This article appeared on Page 1 of the Aug. 4, 1987 issue of the Racine Journal Times.
By Joseph Hanneman
Racine Journal Times
Robert Lee Jordan stood in Racine County court Monday and called the judge a racist, said jurors in his case were biased and claimed witnesses who testified against him were liars.
Then he was sentenced to 52 years in prison.
A litany of robbery-related charges stemming from a Jan. 6, 1987 attempted robbery of the Piggly Wiggly store, 3900 Erie St., was read as Jordan’s sentence was announced.
Judge Emmanuel Vuvunas, after listening to a blistering verbal attack from Jordan, said, “The only thing society can do to protect itself is to lock you up for a very long time.”
Jordan called Vuvunas “nothing but a racist, biased judge” and warned, “someday you’re going to pay for it.”
He was removed from the court and watched his sentencing on a television monitor in an adjacent holding room.
Jordan, 38, was sentenced on charges of attempted robbery, carrying a concealed weapon, possession of a firearm, battery to a police officer, two counts of endangering safety by conduct regardless of life, resisting arrest and obstructing police.
He was convicted in June for the robbery attempt, in which he struggled with an off-duty Racine police investigator and threatened to kill him.
The total prison term handed down was was 65 years, but several of the sentences will run concurrently.
Monday’s courtroom scene was likely a familiar one for Jordan, who has been in and out of prison constantly since the mid 1960s. Sometimes he was out on parole. Other times he escaped.
His life since his teen years has been characterized by armed robberies and escapes. Vuvunas said Jordan’s record “is one of the worst records this court has ever seen.”
According to court records, Jordan’s problems with the law began between 1961 and 1974, when several times he had run-ins with Racine police.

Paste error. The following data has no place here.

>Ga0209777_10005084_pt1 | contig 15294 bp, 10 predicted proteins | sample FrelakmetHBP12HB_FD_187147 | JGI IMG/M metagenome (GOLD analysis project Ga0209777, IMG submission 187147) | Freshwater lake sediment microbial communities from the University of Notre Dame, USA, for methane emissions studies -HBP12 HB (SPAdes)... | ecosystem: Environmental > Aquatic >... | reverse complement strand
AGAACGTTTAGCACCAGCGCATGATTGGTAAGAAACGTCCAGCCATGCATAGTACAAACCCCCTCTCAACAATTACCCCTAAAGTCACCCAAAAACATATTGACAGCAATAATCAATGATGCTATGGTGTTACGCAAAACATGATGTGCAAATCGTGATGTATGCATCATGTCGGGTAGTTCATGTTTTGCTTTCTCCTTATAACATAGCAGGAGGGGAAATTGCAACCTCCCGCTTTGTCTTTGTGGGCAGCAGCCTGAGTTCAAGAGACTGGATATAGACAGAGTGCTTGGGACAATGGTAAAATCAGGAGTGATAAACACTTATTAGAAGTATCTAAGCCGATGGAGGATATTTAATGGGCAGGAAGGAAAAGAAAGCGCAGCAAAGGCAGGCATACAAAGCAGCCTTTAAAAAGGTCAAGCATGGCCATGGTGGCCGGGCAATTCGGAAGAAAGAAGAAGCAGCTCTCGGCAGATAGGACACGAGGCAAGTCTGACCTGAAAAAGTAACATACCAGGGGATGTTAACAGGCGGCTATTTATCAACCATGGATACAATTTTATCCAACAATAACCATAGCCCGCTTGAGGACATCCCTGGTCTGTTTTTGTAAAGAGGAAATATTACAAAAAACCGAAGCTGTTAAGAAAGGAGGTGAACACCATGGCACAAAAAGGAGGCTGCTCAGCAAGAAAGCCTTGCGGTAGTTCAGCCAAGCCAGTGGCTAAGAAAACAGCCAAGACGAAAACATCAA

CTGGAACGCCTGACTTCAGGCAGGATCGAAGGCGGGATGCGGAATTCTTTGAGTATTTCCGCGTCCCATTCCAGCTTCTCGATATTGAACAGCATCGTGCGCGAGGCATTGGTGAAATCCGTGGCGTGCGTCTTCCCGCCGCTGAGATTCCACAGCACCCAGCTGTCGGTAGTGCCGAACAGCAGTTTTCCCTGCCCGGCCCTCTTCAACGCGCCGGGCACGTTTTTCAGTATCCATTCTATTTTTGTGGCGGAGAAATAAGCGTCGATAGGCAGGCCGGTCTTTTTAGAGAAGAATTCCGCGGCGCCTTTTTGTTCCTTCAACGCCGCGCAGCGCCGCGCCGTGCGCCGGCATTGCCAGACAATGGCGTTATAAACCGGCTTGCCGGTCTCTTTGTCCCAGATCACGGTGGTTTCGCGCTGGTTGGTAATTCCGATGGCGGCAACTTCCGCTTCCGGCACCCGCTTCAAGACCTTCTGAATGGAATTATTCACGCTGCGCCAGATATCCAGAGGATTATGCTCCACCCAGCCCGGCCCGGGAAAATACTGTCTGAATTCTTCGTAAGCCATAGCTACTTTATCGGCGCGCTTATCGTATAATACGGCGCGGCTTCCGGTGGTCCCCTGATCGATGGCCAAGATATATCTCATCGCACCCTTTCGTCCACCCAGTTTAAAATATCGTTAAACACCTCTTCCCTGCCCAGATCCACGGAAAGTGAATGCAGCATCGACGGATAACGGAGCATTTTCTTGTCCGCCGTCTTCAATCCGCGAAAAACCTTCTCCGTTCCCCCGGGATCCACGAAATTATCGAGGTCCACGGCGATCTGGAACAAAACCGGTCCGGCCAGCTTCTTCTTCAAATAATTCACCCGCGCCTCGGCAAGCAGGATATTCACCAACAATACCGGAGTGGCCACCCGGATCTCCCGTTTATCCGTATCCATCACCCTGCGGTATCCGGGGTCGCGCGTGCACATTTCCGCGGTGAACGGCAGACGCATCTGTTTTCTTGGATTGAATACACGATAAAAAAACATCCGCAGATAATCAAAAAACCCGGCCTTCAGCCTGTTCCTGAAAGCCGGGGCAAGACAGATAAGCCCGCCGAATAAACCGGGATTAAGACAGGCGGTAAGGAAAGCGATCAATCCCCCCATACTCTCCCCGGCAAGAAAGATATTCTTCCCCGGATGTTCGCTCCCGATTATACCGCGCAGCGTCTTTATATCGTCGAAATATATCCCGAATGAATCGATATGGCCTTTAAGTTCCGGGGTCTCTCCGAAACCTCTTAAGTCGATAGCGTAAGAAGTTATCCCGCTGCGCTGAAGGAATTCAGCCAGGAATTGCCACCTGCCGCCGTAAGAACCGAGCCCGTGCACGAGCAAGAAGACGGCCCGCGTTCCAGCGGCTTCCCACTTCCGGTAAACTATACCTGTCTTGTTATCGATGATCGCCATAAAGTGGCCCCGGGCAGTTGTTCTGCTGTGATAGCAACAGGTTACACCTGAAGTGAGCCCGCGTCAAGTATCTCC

In September 1964, Racine County’s juvenile court turned him over to the Department of Health and Social Services and he was placed in the Wisconsin School for Boys at Wales. He was released in January 1965.
In 1965, he was convicted in Racine of armed robbery and burglary, but that conviction was erased in 1974. In April 1967, he committed an armed robbery in Effingham, Ill., and was sentenced to one to three years in prison. After serving time in Illinois, Jordan was returned to Wisconsin and paroled in July 1970.
Less than one month later, he committed another armed robbery in Racine. While in Illinois attempting to help recover items taken in the robbery, Jordan escaped from Racine police. He was captured and in February 1971 sentenced to 12 years in the Green Bay Correctional Institution.
In February 1973, Jordan was transferred to the State Farm in Union Grove. Eleven months later, he escaped from the farm. A 2½ year sentence for the escape was stayed and Jordan received probation.
He was again paroled on Nov. 19. On Nov. 20, 1974, Jordan was arrested and charged with committing armed robbery while an escapee from the Union Grove farm. Charges in that incident were considered later in a separate case. Three months later, Jordan committed armed robbery in Janesville and was sentenced to 10 years in prison, with a six-month jail term to run concurrently.
Jordan was sent to Oakhill Correctional Facility in Dane County. On Aug. 31, 1978, he escaped. Eventually he turned up in Avon, Mass., where on Dec. 1, he robbed a bank. He was charged with kidnapping, three counts of assault with intent to commit murder, assault and battery, use of a dangerous weapon, armed robbery and unlawful carrying of a firearm.
He was sentenced to six to 15 years and sent to the Massachusetts Correctional Institution at Walpole. On Dec. 15, 1986, he was paroled and returned to Wisconsin. On February 25, 1986, Jordan was released from prison on his mandatory release date for the 1975 robbery.
On Jan. 6, 1987, he was arrested for the Piggly Wiggly incident.
Jordan represented himself during the trial, which became characterized by his flashes of hostility toward Vuvunas, Assistant District Attorney Eric Guttenberg and the jury.
He said the case was decided by an “all-white, biased jury.” Referring to witnesses who testified against him, Jordan said, “All these people came and lied.”
But Vuvunas got the last word.
“The evidence in this case was absolutely overwhelming,” Vuvunas said. “The evidence was so overwhelming in this case that it really didn’t matter whether you had an attorney.”
Vuvunas, citing Jordan’s extensive criminal record, said it is clear the only choice was to impose a stiff prison term.
“You are an armed robber,” Vuvunas said. “I don’t think you’ve changed your spots. You’re still an armed robber.
“This court has to make sure that a person as dangerous as you be kept out of the community for a very long time.” •
EPILOGUE: Jordan remains incarcerated at the Stanley Correctional Institution in Chippewa County, Wis. He filed a number of lawsuits from prison, one seeking $2 million from the Racine County district attorney, the Wisconsin attorney general and the head of the Wisconsin Department of Corrections. A federal judge denied his motions for damages and early release from prison.
Judge Emmanuel Vuvunas is retired.